Enviva helps protect threatened habitat, watershed in Virginia

By Enviva Holdings LP | April 24, 2019

A critical habitat for a threatened bat species will be preserved thanks in part to a $50,000 grant from the Enviva Forest Conservation Fund to the Virginia Outdoors Foundation. The award will go towards a $750,000 project to acquire and establish a conservation easement for the “Shand’s Tract,” 8,000 feet of frontage along the Nottoway River, as well as 425 acres of cypress and tupelo swampland. In addition to helping protect the tract, Enviva funds will be used to enhance public access by supporting the acquisition of a boat ramp which will be owned by the town of Courtland, Virginia, giving the public permanent access to the waterway.

The unique cypress swamp forest that will be preserved is of high ecological and conservation value. These bottomlands provide shelter for several species of bats most impacted by the white-nose syndrome; a fungal disease associated with the death of millions of bats. During late spring and summer, bats rely on the large mature trees for roosting and for rearing their young. The bats also provide a natural and economic benefit to farmers and foresters in the community by consuming tons of harmful insects and pests.

“Our mission at VOF is to encourage investment to promote the preservation of the many natural, scenic, historical, scientific, open-space and recreational areas of the Commonwealth,” said Brett Christina Glymph, executive director of the VOF. “In addition to providing a home for the bats, the riparian river frontage is a high priority watershed, as it is home to at least two documented threatened aquatic species and multiple neo-tropical and migratory bird species. We so appreciate the funding made available through the Enviva Forest Conservation Fund to conserve important habitats like this one in our state, as well as all of our partners in this project, including Ducks Unlimited and the U.S. Fish and Wildlife Service through the North American Wetlands Conservation Act.”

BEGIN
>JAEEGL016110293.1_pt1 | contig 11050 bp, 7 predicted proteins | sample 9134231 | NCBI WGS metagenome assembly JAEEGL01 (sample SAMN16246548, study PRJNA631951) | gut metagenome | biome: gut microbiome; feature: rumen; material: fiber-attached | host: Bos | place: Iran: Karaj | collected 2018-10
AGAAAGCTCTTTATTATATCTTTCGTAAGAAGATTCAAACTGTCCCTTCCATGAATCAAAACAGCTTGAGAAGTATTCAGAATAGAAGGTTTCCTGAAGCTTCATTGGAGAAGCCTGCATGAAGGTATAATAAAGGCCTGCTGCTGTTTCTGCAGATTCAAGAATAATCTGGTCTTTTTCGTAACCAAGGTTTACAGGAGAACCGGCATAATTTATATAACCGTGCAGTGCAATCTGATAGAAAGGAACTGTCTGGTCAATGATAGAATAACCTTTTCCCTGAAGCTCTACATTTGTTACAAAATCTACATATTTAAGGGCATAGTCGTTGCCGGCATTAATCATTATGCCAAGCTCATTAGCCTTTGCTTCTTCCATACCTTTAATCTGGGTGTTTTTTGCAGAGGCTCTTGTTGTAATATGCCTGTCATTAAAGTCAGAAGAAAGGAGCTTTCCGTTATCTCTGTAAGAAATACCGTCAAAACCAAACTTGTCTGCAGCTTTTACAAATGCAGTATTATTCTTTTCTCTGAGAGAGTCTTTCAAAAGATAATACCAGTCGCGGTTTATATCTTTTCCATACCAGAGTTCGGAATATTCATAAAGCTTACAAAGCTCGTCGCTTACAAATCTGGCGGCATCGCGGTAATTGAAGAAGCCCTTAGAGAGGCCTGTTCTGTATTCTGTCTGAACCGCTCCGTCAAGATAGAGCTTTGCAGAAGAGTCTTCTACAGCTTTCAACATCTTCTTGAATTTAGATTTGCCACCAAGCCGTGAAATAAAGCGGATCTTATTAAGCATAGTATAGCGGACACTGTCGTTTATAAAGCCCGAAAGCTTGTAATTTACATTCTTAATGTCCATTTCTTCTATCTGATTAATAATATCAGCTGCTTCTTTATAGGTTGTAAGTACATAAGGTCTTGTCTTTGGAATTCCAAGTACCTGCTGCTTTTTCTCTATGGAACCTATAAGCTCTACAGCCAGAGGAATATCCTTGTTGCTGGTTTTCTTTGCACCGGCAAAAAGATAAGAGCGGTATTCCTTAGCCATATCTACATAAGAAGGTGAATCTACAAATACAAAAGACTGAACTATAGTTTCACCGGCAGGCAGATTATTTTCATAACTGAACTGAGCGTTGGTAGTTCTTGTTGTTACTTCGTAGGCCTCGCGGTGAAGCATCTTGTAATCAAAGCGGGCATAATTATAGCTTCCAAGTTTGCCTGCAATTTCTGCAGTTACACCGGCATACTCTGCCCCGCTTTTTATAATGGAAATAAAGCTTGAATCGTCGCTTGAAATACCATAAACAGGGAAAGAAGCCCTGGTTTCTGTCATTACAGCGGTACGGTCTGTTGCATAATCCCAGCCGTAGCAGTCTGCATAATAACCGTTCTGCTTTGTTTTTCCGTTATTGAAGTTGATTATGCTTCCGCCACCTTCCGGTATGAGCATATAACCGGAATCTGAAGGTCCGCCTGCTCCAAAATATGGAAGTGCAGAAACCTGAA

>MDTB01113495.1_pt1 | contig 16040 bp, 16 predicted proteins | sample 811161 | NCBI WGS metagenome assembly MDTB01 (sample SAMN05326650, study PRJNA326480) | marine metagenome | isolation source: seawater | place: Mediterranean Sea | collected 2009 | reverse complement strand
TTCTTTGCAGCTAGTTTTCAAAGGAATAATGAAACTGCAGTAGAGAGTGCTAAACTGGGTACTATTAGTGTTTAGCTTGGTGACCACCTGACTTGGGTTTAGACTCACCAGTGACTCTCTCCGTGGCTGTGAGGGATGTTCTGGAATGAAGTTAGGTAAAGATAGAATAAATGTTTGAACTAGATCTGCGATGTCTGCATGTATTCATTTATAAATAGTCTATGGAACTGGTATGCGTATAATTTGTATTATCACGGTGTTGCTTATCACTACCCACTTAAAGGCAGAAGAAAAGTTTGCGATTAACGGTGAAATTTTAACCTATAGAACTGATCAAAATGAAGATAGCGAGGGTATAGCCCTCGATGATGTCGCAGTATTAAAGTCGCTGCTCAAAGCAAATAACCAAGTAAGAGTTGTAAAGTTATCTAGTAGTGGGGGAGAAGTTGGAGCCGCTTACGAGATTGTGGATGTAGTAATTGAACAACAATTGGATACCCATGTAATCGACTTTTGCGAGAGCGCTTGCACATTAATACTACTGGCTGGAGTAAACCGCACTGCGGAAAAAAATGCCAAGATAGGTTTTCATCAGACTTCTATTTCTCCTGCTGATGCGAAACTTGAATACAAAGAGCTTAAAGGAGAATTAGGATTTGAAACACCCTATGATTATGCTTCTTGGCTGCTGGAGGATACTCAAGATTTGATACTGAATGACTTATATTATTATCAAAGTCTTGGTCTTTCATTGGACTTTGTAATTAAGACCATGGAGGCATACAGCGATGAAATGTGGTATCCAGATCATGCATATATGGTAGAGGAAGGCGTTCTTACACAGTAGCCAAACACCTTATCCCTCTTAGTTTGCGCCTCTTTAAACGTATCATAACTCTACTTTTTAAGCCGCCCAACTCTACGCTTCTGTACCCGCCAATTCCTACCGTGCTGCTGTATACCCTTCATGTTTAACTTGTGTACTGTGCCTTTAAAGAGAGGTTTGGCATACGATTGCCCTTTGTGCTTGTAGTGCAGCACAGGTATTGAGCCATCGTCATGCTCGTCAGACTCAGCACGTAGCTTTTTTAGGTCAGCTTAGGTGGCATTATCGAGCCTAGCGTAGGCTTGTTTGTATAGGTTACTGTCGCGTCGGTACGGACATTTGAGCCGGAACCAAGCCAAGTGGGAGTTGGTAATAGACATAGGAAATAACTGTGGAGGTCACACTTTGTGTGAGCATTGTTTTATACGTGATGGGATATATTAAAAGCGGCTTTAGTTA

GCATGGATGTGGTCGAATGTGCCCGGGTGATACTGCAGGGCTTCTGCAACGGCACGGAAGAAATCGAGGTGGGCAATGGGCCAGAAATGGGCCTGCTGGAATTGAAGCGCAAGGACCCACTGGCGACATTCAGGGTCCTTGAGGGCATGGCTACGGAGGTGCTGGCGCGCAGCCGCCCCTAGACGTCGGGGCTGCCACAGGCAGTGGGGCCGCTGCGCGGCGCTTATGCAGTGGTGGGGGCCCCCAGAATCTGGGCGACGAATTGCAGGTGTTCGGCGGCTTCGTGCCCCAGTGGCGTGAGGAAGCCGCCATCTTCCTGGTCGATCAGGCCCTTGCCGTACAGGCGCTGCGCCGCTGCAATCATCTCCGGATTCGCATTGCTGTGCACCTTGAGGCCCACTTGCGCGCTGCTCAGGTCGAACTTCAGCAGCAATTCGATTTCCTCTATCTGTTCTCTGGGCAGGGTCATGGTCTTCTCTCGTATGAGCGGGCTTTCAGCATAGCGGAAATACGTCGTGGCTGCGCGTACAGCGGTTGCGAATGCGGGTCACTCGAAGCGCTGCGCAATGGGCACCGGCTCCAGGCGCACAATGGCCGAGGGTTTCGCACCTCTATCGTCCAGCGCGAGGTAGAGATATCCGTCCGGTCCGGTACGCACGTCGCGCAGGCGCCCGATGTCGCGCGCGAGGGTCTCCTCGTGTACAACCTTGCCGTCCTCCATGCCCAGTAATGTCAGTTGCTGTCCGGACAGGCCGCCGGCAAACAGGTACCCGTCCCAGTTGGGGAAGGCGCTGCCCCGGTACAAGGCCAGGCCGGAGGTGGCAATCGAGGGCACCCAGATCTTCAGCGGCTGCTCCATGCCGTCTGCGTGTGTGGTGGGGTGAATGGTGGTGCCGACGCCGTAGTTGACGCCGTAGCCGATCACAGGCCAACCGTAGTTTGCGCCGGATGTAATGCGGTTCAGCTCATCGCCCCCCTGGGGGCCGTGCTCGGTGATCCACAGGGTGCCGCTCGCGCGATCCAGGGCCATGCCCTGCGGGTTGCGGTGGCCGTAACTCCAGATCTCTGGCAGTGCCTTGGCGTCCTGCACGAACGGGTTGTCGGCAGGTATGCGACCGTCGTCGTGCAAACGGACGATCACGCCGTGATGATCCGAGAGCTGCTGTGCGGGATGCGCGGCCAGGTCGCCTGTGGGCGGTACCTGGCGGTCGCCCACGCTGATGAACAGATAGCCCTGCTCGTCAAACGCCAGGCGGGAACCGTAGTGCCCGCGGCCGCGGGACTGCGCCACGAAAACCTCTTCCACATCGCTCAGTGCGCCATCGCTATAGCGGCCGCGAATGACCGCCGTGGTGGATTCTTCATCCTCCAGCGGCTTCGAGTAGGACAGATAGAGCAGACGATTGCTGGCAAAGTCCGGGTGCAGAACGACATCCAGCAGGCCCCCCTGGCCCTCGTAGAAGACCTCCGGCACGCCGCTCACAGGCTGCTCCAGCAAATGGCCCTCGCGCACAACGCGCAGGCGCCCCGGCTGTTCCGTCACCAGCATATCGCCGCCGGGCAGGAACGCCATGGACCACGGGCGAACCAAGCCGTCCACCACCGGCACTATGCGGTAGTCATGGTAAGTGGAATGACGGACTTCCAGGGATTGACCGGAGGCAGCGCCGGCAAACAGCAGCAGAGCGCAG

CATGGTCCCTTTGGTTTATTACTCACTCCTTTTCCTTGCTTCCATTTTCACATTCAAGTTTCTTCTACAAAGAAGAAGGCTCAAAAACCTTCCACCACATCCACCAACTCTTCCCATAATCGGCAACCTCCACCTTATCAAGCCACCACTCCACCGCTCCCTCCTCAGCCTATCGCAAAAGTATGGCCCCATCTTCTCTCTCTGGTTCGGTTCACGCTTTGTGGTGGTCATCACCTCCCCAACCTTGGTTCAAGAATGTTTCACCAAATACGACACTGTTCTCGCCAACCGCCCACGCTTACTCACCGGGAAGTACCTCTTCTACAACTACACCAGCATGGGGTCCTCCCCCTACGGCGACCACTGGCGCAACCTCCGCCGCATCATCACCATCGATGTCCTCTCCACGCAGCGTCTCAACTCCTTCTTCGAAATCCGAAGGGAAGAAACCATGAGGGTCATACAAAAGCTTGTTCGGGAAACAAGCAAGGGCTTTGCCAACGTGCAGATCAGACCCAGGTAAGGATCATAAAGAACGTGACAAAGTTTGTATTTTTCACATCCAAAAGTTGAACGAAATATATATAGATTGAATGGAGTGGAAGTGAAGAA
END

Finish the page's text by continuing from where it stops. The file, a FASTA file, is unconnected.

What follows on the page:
“At the Endowment, we are committed to both forests and the people that rely on them,” said Carlton Owen, president and CEO of the U. S. Endowment for Forestry and Communities. “These forests that will be protected are of significant value not only because they are home to threatened and endangered species, but because they also provide flood mitigation services and contribute to the quality of life for the communities that surround them.”

The Fund’s goal is to be a catalyst for investments in forest and habitat conservation in the southeastern Virginia region and North Carolina’s coastal plain. More than three years into the planned 10-year partnership, 13 projects have been funded with a total commitment of over $1.5 million, including the grant announced today. When these projects are completed, the Fund will have helped protect an estimated 17,000 acres of sensitive wetland forest and other habitats.